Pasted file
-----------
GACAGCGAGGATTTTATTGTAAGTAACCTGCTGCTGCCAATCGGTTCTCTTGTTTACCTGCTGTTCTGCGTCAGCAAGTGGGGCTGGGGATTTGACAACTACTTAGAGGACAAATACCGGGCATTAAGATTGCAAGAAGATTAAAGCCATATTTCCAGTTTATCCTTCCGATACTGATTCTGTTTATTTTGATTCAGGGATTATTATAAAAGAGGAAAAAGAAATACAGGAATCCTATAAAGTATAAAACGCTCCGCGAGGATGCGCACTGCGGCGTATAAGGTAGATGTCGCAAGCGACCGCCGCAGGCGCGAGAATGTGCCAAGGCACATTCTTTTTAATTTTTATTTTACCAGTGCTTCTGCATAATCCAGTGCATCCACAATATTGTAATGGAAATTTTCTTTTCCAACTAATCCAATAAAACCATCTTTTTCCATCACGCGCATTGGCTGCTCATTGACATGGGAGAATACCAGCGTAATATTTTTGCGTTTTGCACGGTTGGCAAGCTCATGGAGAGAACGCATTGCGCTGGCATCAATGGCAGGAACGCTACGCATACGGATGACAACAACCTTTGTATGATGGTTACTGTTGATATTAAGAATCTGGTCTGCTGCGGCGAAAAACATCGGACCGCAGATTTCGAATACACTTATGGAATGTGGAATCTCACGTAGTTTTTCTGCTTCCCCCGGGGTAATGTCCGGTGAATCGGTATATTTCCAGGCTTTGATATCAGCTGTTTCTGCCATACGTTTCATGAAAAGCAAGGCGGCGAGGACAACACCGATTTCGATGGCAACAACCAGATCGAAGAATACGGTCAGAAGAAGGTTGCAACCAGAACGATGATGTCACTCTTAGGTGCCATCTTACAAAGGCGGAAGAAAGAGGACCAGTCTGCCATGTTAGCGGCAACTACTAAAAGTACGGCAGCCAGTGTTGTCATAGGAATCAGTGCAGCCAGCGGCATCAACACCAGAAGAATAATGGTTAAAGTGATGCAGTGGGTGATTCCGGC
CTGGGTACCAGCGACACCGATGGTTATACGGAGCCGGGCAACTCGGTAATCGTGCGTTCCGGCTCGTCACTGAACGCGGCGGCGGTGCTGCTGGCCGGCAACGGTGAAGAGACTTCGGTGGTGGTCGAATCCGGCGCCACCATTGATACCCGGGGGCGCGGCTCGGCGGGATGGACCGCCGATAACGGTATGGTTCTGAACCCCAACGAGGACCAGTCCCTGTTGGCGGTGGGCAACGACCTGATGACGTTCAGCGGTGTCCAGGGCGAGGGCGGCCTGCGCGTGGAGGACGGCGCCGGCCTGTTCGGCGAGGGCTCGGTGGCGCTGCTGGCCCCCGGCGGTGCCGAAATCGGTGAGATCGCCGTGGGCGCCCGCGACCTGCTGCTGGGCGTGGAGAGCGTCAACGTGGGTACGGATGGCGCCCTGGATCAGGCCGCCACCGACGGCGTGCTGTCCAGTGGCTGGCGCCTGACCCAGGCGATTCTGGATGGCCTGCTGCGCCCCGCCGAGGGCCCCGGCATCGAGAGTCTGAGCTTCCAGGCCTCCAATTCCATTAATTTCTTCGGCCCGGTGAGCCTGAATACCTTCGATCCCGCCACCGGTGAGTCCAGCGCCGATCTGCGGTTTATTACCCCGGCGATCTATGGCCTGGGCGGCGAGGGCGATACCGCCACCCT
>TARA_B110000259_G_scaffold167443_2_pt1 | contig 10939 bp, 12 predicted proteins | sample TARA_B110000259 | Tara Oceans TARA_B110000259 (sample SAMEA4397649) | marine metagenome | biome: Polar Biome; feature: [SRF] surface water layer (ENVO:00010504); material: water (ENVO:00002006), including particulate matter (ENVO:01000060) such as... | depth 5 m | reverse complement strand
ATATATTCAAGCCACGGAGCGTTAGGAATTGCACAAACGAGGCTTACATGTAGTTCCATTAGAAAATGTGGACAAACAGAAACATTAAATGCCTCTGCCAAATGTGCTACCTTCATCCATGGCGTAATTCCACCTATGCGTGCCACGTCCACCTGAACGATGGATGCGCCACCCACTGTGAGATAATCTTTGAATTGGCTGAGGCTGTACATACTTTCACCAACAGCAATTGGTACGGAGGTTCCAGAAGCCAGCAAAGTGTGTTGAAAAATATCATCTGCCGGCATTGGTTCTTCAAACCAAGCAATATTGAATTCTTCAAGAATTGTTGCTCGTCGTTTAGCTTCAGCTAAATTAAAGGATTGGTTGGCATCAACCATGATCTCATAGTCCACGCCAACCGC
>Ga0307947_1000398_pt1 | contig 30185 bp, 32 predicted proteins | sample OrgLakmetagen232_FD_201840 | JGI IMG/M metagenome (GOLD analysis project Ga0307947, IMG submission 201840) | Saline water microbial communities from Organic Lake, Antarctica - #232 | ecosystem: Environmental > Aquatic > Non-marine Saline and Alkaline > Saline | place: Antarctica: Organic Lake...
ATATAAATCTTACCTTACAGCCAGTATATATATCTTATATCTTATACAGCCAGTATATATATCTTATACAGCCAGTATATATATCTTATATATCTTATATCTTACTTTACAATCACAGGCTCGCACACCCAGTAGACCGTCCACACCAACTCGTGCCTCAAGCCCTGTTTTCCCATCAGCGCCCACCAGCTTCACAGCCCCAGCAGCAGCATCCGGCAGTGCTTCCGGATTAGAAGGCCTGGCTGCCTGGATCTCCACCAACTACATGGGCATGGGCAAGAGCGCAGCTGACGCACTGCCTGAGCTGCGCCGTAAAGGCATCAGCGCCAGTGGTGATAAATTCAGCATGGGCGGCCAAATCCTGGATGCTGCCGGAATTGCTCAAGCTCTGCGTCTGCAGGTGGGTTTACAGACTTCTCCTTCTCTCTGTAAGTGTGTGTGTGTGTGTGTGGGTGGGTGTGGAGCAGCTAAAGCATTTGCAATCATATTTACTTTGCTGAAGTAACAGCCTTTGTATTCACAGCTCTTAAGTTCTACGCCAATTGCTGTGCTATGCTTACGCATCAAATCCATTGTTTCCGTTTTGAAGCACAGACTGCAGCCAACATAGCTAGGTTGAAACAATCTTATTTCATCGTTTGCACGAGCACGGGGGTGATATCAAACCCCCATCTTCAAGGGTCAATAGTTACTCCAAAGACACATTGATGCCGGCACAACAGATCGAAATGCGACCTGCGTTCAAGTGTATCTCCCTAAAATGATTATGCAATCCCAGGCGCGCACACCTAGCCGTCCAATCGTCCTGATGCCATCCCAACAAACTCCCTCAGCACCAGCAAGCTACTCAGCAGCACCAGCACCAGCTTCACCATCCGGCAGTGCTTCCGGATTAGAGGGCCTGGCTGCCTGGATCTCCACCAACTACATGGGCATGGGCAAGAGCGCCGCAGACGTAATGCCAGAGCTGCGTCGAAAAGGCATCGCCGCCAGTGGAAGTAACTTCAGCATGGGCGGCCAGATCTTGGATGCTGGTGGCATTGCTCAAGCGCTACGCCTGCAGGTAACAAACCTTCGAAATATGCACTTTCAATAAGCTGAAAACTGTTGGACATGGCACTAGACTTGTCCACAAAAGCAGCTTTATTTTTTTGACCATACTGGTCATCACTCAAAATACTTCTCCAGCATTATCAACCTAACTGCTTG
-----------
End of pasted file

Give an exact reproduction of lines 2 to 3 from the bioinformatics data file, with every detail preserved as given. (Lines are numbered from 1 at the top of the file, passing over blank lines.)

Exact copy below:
CTGGGTACCAGCGACACCGATGGTTATACGGAGCCGGGCAACTCGGTAATCGTGCGTTCCGGCTCGTCACTGAACGCGGCGGCGGTGCTGCTGGCCGGCAACGGTGAAGAGACTTCGGTGGTGGTCGAATCCGGCGCCACCATTGATACCCGGGGGCGCGGCTCGGCGGGATGGACCGCCGATAACGGTATGGTTCTGAACCCCAACGAGGACCAGTCCCTGTTGGCGGTGGGCAACGACCTGATGACGTTCAGCGGTGTCCAGGGCGAGGGCGGCCTGCGCGTGGAGGACGGCGCCGGCCTGTTCGGCGAGGGCTCGGTGGCGCTGCTGGCCCCCGGCGGTGCCGAAATCGGTGAGATCGCCGTGGGCGCCCGCGACCTGCTGCTGGGCGTGGAGAGCGTCAACGTGGGTACGGATGGCGCCCTGGATCAGGCCGCCACCGACGGCGTGCTGTCCAGTGGCTGGCGCCTGACCCAGGCGATTCTGGATGGCCTGCTGCGCCCCGCCGAGGGCCCCGGCATCGAGAGTCTGAGCTTCCAGGCCTCCAATTCCATTAATTTCTTCGGCCCGGTGAGCCTGAATACCTTCGATCCCGCCACCGGTGAGTCCAGCGCCGATCTGCGGTTTATTACCCCGGCGATCTATGGCCTGGGCGGCGAGGGCGATACCGCCACCCT
>TARA_B110000259_G_scaffold167443_2_pt1 | contig 10939 bp, 12 predicted proteins | sample TARA_B110000259 | Tara Oceans TARA_B110000259 (sample SAMEA4397649) | marine metagenome | biome: Polar Biome; feature: [SRF] surface water layer (ENVO:00010504); material: water (ENVO:00002006), including particulate matter (ENVO:01000060) such as... | depth 5 m | reverse complement strand